Summary (Magill's Literary Annual 2001)
Anthony Loyd’s My War Gone By, I Miss It So is a searing account of the author’s experiences as a war correspondent in Bosnia and Chechnya. He writes with a savage passion of conflicts that seemed far away and alien to most Europeans and Americans. Loyd reminds his readers that their governments, actively or passively, were deeply implicated in the way that these struggles played themselves out. He also brilliantly evokes the human drama of what he witnessed. Readers will not soon forget Loyd’s descriptions of atrocities and carnage, cynicism and suffering, idealism and courage.
As such, Loyd’s book is a compelling contribution to the growing body of war correspondents’ memoirs, a distinguished genre of twentieth century literature. That distracted century offered writers ample opportunity to practice this branch of letters. In war after war reporters were confronted with the results of official and individual belligerence. World War I, the Spanish Civil War, World War II, Korea, Vietnam—all these conflicts, and others besides, bred their own distinctive literatures. Now, with Loyd, it is the time of the dirty little wars of the 1990’s.
Newspaper correspondents first began sending home dispatches from a military front during the Crimean War of 1853-1856. Rapid technological change in the late nineteenth century revolutionized communications and helped create the mass media—newspapers and periodicals hungry for stories. During these years journalism began actively to interest itself in war. A press baron such as William Randolph Hearst could boast of fomenting the Spanish-American War, while reporters such as Richard Harding Davis crafted the enduring image of the dashing war correspondent. Thus, from the turn of the century, the war correspondent became a fixture of modern military life. These reporters might have varying degrees of access to the battlefield, and their reports might be subject to a range of censorship, but their presence somewhere in the area of military operations was no longer questioned. Indeed, over time, the great militaries of the world grew adept at using, and sometimes managing, the press. The hard and dangerous profession of war correspondent attracted many literary luminaries to its ranks. Among others, Winston Churchill, Stephen Crane, Ernest Hemingway, George Orwell, and John Steinbeck found themselves drawn to covering contemporary struggles for the press. During great wars, some correspondents become popular legends, such as Ernie Pyle during World War II. Classic war reporting is the raw material of history. Exciting and often moving, it captures the immediacy of men and women’s lives at the extremities of human existence.
It is this latter dimension of the war correspondent’s experience, the intense encounter with death at its most abrupt and violent, that fostered a genre within a genre. Some of the most enduring writing about war by foreign correspondents has intentionally gone beyond straightforward narrative. In these cases, the book instead becomes an exploration of the evolving consciousness of the author. Here war reportage becomes an existential journey, and the correspondent becomes as much the subject of the work as the war being covered. A classic forerunner of this style of journalistic memoir was Vincent Sheean’s Personal History (1935). This book recounted Sheean’s adventures as a correspondent in a succession of capitals and wars in the 1920’s and early 1930’s. In addition to providing insight into current events, the author described the impact of these events upon his own life, leading to his gradual embrace of revolutionary politics (hence the title). Sheean was recording the stuff of history, but his perspective was determinedly individual, subordinating objective observation to the imperatives of his subjective spiritual progress. This made for engrossing reading, and Sheean’s book inspired a host of imitators as the coming of World War II provided correspondents with the greatest moral drama of the century.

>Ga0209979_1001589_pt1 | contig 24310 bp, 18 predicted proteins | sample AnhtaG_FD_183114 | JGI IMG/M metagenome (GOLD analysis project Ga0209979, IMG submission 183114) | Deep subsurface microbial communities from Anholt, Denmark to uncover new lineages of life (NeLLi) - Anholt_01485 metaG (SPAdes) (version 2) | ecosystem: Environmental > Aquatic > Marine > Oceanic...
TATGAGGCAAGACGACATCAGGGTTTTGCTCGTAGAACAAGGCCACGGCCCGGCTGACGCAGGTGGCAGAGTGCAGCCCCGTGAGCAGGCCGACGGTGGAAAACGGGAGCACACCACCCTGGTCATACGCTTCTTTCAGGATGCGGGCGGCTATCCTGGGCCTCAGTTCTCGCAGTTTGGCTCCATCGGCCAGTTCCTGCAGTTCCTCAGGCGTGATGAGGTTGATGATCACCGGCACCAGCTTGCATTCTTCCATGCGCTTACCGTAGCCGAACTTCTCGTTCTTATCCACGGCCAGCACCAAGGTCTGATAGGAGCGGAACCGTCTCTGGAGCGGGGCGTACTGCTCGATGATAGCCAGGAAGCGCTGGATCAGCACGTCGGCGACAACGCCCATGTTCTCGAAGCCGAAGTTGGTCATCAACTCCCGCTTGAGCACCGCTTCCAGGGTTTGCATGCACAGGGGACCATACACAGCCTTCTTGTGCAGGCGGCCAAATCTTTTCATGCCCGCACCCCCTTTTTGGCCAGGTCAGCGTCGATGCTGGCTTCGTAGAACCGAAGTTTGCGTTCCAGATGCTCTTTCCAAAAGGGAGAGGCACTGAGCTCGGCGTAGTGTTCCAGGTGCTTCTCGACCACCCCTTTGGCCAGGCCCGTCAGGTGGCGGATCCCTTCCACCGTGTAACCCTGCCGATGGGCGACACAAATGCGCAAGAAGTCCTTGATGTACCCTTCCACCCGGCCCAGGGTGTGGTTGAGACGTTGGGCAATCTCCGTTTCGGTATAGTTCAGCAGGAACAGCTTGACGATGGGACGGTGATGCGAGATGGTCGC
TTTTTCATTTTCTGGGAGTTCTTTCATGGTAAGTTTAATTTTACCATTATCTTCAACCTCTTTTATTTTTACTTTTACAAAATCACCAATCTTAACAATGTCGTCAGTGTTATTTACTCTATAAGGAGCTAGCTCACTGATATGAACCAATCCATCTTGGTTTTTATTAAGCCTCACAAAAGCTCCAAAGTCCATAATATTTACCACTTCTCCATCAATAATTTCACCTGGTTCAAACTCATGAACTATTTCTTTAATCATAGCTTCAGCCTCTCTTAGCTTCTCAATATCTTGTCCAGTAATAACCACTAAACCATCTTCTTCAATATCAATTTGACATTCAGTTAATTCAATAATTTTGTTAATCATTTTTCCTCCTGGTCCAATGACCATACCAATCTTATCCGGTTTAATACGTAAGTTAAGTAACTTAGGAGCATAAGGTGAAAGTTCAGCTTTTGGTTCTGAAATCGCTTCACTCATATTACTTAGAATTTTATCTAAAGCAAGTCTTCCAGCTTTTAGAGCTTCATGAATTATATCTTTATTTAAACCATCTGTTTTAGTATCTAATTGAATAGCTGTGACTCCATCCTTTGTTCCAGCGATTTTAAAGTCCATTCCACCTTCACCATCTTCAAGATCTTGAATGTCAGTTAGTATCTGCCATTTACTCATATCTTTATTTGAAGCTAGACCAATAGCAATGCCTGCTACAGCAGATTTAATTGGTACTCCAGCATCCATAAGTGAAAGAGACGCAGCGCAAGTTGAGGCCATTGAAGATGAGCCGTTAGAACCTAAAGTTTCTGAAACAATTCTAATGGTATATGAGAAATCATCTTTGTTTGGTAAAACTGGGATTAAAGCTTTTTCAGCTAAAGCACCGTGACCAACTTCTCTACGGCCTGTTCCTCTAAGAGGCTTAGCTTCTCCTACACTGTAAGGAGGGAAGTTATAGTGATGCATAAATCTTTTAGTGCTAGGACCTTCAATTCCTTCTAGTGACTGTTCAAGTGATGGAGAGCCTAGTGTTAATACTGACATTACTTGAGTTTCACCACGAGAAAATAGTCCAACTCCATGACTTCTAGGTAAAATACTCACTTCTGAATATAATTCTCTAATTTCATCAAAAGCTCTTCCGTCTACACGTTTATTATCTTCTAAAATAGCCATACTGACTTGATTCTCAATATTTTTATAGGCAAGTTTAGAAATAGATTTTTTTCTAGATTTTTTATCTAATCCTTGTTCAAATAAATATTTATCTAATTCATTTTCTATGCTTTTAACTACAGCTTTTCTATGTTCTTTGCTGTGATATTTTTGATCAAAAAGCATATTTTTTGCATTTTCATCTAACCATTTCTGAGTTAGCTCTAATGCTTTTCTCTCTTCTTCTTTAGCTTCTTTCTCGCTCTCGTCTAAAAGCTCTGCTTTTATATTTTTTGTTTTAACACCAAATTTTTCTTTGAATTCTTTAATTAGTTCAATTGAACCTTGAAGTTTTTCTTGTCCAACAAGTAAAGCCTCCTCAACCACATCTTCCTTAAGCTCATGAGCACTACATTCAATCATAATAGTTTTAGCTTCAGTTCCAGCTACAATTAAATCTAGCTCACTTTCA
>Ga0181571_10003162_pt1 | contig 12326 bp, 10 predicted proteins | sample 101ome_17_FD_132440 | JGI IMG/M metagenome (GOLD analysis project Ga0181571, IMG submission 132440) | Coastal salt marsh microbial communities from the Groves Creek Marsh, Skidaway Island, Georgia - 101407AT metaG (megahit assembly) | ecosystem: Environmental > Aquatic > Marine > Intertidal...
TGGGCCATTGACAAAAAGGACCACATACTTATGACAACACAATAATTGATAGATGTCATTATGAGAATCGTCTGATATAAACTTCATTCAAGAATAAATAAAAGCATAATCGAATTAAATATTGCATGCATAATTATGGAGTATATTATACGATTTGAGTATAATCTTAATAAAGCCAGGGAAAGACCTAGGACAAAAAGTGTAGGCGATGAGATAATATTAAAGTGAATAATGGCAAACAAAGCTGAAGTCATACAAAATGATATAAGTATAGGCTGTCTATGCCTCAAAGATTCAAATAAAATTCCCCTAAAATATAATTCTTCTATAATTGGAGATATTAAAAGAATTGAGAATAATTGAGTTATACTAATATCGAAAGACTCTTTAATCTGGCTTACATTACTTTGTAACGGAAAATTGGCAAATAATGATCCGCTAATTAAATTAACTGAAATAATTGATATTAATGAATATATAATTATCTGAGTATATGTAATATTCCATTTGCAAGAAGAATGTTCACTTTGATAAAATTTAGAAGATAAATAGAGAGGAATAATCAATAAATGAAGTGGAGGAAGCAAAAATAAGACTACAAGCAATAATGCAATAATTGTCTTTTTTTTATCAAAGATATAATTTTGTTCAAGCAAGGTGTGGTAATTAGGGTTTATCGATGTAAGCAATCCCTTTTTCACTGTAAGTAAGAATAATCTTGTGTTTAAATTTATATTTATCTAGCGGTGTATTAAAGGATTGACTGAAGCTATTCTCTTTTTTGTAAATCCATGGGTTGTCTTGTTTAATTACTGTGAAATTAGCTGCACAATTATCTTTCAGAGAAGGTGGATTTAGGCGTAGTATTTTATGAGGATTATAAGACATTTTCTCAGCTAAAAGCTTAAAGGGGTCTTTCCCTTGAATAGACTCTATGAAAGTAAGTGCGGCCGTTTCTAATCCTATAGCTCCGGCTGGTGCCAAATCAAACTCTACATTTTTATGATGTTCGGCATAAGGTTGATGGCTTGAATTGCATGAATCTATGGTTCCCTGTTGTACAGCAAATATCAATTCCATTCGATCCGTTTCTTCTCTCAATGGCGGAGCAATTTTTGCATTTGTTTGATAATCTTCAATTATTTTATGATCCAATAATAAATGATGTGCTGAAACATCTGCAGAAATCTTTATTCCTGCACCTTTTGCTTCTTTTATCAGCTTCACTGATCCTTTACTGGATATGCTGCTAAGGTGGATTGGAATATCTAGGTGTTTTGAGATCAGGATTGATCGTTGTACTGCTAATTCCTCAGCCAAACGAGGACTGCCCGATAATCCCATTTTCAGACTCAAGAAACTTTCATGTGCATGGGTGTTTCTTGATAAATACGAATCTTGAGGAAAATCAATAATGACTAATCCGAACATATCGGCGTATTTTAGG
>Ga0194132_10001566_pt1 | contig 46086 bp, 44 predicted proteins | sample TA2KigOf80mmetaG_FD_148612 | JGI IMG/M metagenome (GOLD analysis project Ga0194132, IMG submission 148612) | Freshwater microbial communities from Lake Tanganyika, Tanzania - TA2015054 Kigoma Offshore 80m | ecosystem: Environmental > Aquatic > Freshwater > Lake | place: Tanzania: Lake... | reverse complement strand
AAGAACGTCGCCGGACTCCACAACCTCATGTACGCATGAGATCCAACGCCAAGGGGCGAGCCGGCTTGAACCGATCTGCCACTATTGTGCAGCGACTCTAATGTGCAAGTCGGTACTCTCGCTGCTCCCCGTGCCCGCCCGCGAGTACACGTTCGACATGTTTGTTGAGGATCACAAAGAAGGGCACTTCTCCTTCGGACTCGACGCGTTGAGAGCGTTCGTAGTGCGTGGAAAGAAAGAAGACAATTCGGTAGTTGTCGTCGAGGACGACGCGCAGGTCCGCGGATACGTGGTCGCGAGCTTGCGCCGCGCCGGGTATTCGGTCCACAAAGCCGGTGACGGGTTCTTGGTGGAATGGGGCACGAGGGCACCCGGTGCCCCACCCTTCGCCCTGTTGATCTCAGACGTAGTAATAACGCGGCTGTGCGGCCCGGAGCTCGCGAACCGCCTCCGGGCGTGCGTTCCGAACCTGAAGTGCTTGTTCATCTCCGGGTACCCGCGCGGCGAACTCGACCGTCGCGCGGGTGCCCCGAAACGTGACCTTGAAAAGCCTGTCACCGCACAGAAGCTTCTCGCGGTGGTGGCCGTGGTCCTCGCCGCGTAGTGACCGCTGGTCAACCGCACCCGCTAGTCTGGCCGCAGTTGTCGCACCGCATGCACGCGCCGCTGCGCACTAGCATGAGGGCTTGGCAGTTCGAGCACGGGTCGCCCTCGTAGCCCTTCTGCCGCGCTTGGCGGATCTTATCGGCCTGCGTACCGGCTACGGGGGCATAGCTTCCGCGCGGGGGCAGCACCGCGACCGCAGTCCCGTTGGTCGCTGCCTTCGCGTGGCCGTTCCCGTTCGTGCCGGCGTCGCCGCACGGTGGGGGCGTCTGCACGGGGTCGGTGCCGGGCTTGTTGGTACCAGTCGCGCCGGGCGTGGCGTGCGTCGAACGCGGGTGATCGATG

Anthony Loyd has written his own “personal history,” and, just as Sheean captured something essential about his day, Loyd’s book casts a mordant light upon contemporary times. Sheean in the 1930’s was caught up in a great clash of ideologies. Communism, fascism, and democracy were words of genuine substance then, connected as they were to vigorous political experiments around the world. Idealism, strictly construed, seemed natural in a poisoned international landscape, with the great powers girding themselves for war. Loyd inhabits a far different world. Instead of a depression-wracked Europe, on the brink of a major cataclysm, he writes against the backdrop of the prosperity of the 1990’s and a West largely untouched by conflict. If political commitment seemed a burning and obvious necessity to Sheean, Loyd wrestles with the absence of ideological passion in his own...
(The entire section is 2005 words.)
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